concerning 4.0 - to be honest, I am more than a bit frustrated:
VMware bought AppSense two years ago, and of course out of your point of view they should have chosen Unidesk. So afterwards somebody decided Microsoft should be the next potential owner, so everything was developed for Hyper-V: Azure, RDHS implementations came afterwards etc. And of course imho MS would never easily buy a technolgy built on Linux.
Version 2.9.4 for vSphere was published months ago last year - and since then there are no updates to the underlying CentOS? Are we really "Enterprise ready" with something like that?
It looks to me as if with version 4 the bride Unidesk now makes herself as beautiful as possible for being bought by the last possibilty:Citrix - We can now create machines to be imported/pushed into PVS - great for all those existing environments (blablabla, what you can not right now).
But to be honest: We always told our customers in the last 3 years: With Unidesk they now could use Citrix VDI without any PV-servers or Horizon without any Composers - and this is going to make their whole setup a lot easier.
So the question is for me: Where are the real breakthroughs in V4 (and I am asking as a partner not a customer)?
Great to have would be:
- Multi tenancy: How great would it be for all of us, to create e.g. a Firefox layer at one point,check it out and to deliver it to 20+ of our customers (of course with the same underlying WindowOS? Without the need of having domain trusts.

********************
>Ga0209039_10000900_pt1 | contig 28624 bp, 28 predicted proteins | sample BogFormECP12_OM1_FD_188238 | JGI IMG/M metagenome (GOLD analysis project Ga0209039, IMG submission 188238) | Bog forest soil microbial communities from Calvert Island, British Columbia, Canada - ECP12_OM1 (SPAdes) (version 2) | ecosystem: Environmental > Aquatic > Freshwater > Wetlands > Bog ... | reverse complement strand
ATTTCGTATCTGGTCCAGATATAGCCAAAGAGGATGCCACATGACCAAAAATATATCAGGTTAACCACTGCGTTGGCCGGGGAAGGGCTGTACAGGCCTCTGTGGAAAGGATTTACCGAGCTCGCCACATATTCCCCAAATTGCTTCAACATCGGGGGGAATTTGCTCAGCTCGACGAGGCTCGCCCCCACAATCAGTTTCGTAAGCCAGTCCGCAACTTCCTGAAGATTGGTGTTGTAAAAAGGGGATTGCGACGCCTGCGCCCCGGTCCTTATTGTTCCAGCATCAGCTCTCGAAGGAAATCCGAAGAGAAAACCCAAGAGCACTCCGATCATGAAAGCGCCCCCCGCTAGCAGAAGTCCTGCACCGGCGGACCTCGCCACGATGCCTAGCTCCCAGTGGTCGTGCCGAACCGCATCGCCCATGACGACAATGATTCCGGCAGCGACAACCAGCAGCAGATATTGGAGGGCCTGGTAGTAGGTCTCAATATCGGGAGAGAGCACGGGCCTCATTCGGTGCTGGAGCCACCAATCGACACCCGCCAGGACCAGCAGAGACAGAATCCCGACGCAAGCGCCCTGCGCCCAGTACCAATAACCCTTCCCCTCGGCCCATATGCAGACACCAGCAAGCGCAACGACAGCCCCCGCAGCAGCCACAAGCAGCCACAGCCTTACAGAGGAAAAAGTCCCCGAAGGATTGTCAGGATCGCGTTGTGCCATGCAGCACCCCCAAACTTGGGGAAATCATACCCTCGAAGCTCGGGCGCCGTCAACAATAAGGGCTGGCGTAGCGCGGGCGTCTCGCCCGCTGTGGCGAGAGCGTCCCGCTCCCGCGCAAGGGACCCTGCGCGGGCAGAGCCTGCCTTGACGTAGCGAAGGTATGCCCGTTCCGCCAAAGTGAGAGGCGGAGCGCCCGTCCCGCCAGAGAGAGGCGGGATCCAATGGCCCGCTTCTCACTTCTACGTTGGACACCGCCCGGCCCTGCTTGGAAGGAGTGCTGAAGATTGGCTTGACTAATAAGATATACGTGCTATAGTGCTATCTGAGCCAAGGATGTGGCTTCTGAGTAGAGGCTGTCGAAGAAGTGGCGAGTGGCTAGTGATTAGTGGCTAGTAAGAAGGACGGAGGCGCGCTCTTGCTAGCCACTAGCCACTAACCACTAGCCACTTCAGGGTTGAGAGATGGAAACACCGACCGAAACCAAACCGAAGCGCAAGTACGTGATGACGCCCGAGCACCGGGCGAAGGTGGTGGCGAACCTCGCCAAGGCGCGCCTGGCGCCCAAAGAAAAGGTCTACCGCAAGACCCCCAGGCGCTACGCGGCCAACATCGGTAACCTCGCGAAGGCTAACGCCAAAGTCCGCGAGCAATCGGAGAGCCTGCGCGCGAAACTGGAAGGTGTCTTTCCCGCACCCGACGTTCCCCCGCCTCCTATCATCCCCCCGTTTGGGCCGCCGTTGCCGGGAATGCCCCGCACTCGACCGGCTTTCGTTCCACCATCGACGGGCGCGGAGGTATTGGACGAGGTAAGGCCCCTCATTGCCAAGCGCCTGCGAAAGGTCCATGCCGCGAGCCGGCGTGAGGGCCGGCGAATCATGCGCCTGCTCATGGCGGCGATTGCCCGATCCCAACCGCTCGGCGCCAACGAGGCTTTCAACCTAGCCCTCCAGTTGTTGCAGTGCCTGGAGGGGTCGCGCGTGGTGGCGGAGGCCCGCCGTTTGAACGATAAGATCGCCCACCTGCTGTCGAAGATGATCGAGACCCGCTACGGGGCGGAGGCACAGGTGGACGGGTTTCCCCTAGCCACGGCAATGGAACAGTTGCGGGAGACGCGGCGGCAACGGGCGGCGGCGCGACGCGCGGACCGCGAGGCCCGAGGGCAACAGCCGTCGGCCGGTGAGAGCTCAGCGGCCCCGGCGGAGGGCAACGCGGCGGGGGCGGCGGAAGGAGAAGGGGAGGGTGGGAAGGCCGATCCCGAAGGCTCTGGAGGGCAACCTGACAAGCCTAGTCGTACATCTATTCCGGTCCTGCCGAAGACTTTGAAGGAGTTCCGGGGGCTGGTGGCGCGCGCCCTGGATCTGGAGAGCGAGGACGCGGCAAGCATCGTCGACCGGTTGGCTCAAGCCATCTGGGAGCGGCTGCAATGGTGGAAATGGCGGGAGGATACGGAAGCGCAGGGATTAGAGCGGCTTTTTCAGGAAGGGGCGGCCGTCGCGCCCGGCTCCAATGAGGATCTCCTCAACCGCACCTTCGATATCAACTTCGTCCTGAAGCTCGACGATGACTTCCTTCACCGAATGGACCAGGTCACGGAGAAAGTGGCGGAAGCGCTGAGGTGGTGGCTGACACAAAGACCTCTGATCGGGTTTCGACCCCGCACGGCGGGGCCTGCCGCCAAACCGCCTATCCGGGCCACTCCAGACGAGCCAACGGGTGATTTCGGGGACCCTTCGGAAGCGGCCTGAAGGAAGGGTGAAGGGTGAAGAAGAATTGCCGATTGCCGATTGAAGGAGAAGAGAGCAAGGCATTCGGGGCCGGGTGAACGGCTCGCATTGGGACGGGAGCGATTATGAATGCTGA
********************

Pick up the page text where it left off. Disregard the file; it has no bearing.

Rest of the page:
- Pre-Built Layers: Even better: Not to imagine the potential this would have for you guys to deliver OS and software packages for a small amount like the Ninite.com guys do. I can imagine this is not easy, but (over here) this would be a huge argument for anybody choosing VDI: I just download my OS/Software updates from the cloud.
- Migration scenarios: How great would it be for potential customers if they know with the Unidesk VDI Management solution, they can choose (a) their way into VDI and (b) they know, the migration of the users to Windows10 in a couple of years will be as easy as 1,2,3? Can't imagine, what a good sales argument this could be...
And to sum it up: This is a very German point of view.